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Cooper Mountain, WA | Feb 2022

K7NCM's picture
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Good digi echos

I skied up Cooper Mountain on Feb 6, 2022 for its first-ever winter activation and my first trip up it. This looks to be a drive-up summit in the summer, but winter is a very different story unless you have a snowmobile (there is a groomed snowmobile trail all the way to the summit, so that would be quite easy). However, I do not have a snowmobile, so I made the trip on my new Altai Hok 125 cm skis.

On skis, this is a strenuous adventure that deserves respect and meticulous planning. I spent a lot of time on preparation and knew pretty much what to expect throughout the route. This allowed me to keep moving efficiently from dawn until dusk with a short stop at the summit for radio. If you plan to attempt this, feel free to use the information here as a jumping-off point but make sure to do your own research as well. I am describing conditions only as they were when I made this trip.

My route was a total of 18.5 miles with about 3200 feet of elevation gain. You could shave off about a mile and a half, which I'll discuss below.

I started at the Echo Valley Sno Park (choose Echo Valley from the sidebar on the linked page for more info including grooming reports). This is part of a network of parking areas and trails maintained for winter access by Washington State. You'll need to buy a Sno Park permit from the state to park here in the winter. The Sno Park is located just north of the Echo Valley Ski Area. Getting information on what pass is needed where is a bit confusing, but I eventually learned that non-motorized passes are valid at motorized Sno Park areas and vice versa, and that non-motorized activity is allowed on groomed snowmobile trails. So, I bought a non-motorized pass.

I followed Forest Service road 8020 from there to the summit, which is what Google tells you to do if you ask for walking directions from the ski area to the summit. You can cut off the initial zig zag around the rental cabins by walking northwest from the sno park straight onto 8020. Roughly the first mile is plowed, so I had to carry my skis until the first left turn. From there, it was unmaintained until the intersection with 8021, at which point it becomes part of the groomed snowmobile trail network. Fortunately, a snowmobile had been there ahead of me until about halfway up that section, so I was only breaking trail for some of it. I encountered an icy snow drift across the road at one point, but I was able to take my skis off and navigate around it.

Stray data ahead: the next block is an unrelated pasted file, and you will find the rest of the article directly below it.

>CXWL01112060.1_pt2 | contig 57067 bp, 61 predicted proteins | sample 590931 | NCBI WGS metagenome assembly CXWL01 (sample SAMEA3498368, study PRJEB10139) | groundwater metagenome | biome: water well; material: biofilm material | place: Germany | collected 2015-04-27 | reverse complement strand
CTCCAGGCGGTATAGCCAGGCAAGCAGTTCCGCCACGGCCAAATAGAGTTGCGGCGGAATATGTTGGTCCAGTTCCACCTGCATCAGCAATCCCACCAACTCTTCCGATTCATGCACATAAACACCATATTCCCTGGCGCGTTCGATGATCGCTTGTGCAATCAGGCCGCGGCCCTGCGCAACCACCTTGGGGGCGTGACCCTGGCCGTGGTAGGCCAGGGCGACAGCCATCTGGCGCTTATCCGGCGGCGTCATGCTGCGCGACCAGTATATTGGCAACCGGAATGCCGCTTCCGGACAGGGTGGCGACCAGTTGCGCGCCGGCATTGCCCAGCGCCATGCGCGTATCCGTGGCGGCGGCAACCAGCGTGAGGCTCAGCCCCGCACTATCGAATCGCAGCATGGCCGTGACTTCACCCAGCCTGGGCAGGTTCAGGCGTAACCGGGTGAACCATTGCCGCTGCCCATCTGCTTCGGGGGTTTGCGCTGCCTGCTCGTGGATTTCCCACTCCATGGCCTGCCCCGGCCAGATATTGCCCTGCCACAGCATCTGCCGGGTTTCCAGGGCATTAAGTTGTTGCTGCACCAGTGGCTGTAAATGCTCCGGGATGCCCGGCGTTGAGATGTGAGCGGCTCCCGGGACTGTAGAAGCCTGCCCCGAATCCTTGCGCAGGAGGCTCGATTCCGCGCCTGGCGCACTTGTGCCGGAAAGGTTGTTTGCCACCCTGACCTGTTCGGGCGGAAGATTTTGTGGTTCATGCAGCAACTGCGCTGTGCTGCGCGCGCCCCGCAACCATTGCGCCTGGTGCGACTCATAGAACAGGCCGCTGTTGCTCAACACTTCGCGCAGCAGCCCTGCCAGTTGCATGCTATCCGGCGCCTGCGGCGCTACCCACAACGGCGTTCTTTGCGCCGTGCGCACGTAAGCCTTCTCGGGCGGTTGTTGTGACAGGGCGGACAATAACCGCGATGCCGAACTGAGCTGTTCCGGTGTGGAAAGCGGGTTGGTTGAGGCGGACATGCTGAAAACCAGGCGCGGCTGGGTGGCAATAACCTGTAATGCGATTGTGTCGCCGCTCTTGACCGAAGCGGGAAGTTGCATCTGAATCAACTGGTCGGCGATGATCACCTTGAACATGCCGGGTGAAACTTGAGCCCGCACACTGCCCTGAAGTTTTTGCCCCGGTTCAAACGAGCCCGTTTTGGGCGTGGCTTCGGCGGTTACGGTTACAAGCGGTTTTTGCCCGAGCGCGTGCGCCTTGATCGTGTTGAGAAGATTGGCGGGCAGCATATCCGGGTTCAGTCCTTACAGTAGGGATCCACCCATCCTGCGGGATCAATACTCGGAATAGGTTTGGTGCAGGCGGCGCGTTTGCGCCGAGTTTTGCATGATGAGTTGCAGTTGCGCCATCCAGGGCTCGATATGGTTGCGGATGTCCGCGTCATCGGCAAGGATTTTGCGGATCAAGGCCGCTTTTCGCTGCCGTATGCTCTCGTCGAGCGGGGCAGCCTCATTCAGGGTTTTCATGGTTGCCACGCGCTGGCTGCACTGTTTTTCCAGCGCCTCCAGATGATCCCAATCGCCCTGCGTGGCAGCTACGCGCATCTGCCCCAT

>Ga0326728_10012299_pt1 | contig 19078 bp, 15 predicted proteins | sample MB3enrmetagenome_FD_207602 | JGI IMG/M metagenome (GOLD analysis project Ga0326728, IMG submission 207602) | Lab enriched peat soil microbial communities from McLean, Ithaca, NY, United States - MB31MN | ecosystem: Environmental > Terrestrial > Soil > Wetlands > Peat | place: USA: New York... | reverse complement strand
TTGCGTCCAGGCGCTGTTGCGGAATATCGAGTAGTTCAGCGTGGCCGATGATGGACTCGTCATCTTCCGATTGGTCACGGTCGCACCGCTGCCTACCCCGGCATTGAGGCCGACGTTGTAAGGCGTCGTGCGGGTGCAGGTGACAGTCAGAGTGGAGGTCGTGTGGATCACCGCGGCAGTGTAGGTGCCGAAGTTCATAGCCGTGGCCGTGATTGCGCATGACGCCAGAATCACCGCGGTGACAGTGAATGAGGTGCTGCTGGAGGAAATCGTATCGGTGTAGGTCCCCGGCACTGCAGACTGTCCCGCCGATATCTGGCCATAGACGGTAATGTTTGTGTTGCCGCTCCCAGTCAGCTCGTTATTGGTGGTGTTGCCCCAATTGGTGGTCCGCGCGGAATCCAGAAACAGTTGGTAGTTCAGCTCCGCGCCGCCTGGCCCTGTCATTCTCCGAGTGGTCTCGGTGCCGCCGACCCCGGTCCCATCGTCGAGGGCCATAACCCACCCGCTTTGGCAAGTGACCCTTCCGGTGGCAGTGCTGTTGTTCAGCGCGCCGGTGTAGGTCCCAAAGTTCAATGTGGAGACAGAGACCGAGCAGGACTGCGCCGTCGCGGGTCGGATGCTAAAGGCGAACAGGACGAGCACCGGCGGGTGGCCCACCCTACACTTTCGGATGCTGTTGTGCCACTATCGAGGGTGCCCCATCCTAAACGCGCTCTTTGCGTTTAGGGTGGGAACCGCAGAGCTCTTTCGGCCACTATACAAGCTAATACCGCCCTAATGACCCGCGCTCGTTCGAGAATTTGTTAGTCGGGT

Once I reached the intersection with 8021 I continued on 8020 which at that point is part of the groomed snowmobile trail network. I turned on spur road 137 which leads to the summit. To my surprise, they even groomed this spur road.

At the summit I set up my 1/4 wave 20 m vertical wire antenna with a single counterpoise. There are plenty of trees to choose from to use as antenna supports, though most are not especially tall. This antenna performed well, netting me 12 SSB contacts in 8 minutes, including one S2S. The pileup died down when somebody started up just one kHz above me, so rather than find a new frequency I decided I should probably head down the mountain. This summit is also within POTA park K-4531, so I was pleased to quickly get 10+ contacts.

After seeing how easy it was to travel on the groomed trail, I decided to follow the snowmobile trail all the way down instead of retracing my steps. This took me down road 8021 to the intersection with 8010, at which point the shortest route is to get off the road and follow the snowmobile trail down Bergman Gulch. This 1.75 mile stretch is, unfortunately, not groomed.

Choosing the snowmobile trail added about 1.5 miles, and I'm not sure it was worth it. I avoided hiking the last mile down the plowed road that I took on the ascent, but there were also a lot of flat parts which made the descent slower, as opposed to the steady grade of the route I took up. I would probably try the short route if I were to do it again, but I suspect that either way would be about the same amount of time and effort.

I left the trailhead just before sunrise and returned just after sunset. There was still enough light that I didn't have to get out my headlamp, but it was close. As soon as I took off my skis I realized I could barely walk, and I hobbled over to the car. This trip was strenuous, but I'm very happy that I pushed myself and got it done.

Me at the summit
Snow and trees in the foreground with mountains in the background
The view to the south towards Wenatchee. Chelan Valley and the Columbia River go
A KX2 with a wire antenna sitting on a clipboard on my lap
A pair of skis and a large pole sitting on the snow
A freshly groomed trail for the descent